Brazil: Davi Yanomami awarded top honour

November 19, 2015

Yanomami shaman and spokesman Davi Kopenawa was awarded Brazil’s Order of Cultural Merit © Fiona Watson/Survival

This page was created in 2015 and may contain language which is now outdated.

Davi Kopenawa, a Yanomami shaman and spokesman from Brazil’s Amazon rainforest, has been awarded Brazil’s Order of Cultural Merit, one of the country’s top honours.

President Dilma Rousseff congratulated Davi during the award ceremony for his contribution to Brazilian culture.

Davi said, “I have fought for the Yanomami’s right to our forest and our culture. I am happy and proud of myself, and of the non-Indians who recognize my work and our struggle.”

Davi, who has been called the “Dalai Lama of the Rainforest”, has been at the forefront of his tribe’s quest to protect their forest home since it was invaded by thousands of illegal gold miners in the 1980s. He ran the long-running campaign to protect his people’s territory, together with Survival International and Brazil’s Pro-Yanomami Commission. The pressure led to the creation of the largest forested Indigenous territory in the world.

Davi is President of Hutukara, the Yanomami Association which he founded in 2004, and he continues to fight for the protection of his tribe’s forest. He faces death threats by armed thugs hired by illegal gold miners.

In 2013, Davi released his book, ‘The Falling Sky’, to great acclaim. This remarkable account of Davi’s life story and his views on the Amazon rainforest, the destruction of nature, consumerism and much more, was written with Davi’s friend, anthropologist Bruce Albert, and published by Harvard University Press.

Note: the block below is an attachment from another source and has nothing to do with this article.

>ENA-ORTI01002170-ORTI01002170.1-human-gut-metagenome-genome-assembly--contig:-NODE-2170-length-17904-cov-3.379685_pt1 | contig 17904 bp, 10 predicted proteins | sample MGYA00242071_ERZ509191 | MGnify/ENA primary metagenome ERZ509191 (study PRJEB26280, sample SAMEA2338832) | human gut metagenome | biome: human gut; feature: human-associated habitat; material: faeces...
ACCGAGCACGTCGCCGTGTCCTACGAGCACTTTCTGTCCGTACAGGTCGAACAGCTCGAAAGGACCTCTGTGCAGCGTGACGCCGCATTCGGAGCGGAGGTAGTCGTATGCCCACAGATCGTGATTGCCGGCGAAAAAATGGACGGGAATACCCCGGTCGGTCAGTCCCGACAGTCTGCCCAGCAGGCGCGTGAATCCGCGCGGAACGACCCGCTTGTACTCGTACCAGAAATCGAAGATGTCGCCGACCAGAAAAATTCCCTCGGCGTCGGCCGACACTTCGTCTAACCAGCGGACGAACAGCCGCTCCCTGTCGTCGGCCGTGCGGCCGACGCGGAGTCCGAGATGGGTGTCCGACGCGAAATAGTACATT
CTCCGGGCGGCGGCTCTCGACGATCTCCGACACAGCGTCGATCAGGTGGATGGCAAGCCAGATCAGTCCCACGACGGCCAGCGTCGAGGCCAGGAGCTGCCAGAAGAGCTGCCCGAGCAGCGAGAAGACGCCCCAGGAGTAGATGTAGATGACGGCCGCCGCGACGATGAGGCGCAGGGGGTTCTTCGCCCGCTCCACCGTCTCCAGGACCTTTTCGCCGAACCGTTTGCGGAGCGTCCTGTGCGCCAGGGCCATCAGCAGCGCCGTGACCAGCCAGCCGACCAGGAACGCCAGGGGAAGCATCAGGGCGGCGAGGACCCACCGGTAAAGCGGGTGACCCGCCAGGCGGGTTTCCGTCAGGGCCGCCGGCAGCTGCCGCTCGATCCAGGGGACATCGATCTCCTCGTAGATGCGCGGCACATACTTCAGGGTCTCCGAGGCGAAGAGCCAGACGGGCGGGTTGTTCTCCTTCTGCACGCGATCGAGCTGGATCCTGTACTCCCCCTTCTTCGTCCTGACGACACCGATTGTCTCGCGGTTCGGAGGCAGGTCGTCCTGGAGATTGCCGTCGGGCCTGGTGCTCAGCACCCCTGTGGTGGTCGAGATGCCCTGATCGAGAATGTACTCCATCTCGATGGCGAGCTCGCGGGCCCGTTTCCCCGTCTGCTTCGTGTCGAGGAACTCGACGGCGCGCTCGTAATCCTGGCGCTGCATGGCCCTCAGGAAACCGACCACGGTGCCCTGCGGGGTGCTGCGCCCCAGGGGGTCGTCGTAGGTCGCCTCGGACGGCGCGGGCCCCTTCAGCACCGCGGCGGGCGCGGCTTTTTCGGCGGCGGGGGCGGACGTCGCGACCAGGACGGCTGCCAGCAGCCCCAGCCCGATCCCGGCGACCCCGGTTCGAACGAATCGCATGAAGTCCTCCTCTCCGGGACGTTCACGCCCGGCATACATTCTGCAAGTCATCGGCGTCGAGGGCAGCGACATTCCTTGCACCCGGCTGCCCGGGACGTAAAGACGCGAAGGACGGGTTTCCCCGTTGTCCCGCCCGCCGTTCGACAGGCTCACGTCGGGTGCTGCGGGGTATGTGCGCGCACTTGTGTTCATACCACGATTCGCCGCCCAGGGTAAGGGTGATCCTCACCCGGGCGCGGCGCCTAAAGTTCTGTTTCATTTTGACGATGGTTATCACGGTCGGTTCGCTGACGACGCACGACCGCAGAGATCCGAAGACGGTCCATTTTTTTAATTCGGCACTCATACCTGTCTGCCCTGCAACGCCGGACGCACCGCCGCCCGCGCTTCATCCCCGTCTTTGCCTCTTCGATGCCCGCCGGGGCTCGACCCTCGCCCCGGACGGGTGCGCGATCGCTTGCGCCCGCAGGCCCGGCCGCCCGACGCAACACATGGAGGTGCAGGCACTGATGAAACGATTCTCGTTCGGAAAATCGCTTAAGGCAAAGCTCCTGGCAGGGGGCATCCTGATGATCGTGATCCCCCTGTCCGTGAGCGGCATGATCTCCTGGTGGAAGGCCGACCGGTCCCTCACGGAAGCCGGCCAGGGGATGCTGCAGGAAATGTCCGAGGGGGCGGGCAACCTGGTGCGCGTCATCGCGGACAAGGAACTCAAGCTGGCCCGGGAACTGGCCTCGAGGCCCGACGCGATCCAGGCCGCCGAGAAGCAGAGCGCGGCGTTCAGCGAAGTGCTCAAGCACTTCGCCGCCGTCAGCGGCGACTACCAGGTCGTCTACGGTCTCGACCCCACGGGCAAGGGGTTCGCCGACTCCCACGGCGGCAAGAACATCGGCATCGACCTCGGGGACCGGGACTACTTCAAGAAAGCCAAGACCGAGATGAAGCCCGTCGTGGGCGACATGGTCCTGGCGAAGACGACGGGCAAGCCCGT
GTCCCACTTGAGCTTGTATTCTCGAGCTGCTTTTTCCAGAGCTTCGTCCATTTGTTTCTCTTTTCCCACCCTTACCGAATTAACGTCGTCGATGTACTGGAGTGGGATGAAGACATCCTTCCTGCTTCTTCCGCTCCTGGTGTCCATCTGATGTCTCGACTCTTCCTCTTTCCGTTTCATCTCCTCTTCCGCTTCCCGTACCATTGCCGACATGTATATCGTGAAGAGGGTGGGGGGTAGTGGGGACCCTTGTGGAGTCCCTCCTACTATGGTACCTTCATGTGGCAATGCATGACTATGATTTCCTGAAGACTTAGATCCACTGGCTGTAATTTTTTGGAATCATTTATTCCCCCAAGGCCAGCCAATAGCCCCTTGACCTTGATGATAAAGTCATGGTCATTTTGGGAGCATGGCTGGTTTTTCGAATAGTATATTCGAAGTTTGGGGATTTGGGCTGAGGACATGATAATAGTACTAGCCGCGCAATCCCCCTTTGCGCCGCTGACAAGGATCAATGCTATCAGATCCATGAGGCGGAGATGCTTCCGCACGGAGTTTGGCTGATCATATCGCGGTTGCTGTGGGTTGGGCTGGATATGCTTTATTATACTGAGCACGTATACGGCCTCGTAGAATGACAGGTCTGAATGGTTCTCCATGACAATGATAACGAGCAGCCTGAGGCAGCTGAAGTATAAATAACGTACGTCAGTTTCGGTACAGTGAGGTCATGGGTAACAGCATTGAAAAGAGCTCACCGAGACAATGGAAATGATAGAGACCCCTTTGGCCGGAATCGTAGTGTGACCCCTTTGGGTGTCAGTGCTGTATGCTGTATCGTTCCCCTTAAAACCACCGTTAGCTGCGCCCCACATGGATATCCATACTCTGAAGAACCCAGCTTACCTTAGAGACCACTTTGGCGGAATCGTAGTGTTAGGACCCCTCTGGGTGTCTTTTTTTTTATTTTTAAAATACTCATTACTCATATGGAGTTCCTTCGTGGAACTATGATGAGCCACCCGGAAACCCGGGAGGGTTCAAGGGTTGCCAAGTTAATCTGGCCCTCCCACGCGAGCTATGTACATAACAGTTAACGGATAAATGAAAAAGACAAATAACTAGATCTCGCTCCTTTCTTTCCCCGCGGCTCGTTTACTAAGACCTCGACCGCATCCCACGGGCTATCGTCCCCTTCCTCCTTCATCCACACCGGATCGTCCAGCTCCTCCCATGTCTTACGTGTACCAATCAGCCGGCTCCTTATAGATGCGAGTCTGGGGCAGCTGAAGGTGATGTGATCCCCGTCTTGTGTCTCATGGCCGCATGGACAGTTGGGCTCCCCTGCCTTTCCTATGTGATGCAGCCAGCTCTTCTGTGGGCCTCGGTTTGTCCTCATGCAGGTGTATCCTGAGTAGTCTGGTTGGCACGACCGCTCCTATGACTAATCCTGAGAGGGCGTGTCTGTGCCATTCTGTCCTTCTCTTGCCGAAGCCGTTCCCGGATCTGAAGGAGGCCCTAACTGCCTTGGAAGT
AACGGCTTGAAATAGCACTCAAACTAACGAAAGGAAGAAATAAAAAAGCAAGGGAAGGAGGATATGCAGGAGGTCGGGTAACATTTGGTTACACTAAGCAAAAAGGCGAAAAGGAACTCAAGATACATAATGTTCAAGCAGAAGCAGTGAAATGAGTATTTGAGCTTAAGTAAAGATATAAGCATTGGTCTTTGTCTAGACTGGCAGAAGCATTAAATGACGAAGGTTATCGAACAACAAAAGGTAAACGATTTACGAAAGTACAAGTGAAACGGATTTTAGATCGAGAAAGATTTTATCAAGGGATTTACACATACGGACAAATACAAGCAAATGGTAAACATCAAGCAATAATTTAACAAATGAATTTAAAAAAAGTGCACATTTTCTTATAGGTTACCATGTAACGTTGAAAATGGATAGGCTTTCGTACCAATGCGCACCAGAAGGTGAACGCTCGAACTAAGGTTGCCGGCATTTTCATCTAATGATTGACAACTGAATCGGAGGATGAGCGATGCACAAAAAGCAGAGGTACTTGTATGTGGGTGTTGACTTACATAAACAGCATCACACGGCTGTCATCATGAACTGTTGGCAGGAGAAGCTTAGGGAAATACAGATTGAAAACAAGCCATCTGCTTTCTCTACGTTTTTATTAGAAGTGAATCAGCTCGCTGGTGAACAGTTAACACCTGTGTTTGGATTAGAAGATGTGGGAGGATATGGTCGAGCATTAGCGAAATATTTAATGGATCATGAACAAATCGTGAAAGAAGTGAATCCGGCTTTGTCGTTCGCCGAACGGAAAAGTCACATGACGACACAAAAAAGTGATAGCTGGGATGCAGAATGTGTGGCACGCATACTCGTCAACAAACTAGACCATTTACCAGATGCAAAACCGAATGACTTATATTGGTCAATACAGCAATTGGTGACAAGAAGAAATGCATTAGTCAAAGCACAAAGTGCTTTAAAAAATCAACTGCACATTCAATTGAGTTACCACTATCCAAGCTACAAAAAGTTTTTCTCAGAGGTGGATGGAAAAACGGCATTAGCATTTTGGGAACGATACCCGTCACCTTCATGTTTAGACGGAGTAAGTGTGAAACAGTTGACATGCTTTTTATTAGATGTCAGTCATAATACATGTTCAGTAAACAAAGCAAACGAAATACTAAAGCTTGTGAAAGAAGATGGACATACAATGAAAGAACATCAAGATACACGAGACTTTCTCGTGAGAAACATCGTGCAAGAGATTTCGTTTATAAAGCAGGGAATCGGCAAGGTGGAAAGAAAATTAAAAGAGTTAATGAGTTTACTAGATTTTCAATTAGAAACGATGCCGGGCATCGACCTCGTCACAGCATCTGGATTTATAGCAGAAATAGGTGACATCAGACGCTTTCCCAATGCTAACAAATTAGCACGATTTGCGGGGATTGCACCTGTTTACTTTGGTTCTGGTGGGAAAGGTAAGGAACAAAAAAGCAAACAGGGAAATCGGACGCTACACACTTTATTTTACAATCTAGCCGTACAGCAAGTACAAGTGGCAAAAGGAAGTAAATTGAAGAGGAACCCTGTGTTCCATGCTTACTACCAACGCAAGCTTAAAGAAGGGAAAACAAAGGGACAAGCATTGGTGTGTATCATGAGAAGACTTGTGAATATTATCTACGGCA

The Order of Cultural Merit was also presented to Indigenous leaders Ailton Krenak and Sonia Guajajara.

Ailton has fought staunchly for Indigenous land rights since the 1980s, when he spoke out in Congress and, with others, successfully lobbied for Indigenous land rights to be guaranteed in the 1988 Constitution. He has since founded and participated in several Indigenous organizations in Brazil.

Sonia Guajajara was also awarded the honour. On stage with President Rousseff, she protested against a proposal which would spell disaster for tribes nationwide. © Agência Brasil

Sonia, coordinator of the Association of Indigenous Peoples of Brazil (APIB), protested on stage at the ceremony against a proposed change to the constitution which would spell disaster for tribes nationwide. She has led numerous marches and petitions against the proposal. If given the green light, she says it will mean “no more mapping out and protecting of Indigenous land in Brazil… But the Indigenous movement is growing stronger and we will continue to fight for our rights!”

Survival and its supporters are campaigning against the proposal, known as “PEC 215”, which one Guarani leader described as “a bomb waiting to explode, and if it explodes, it will put an end to our very existence.”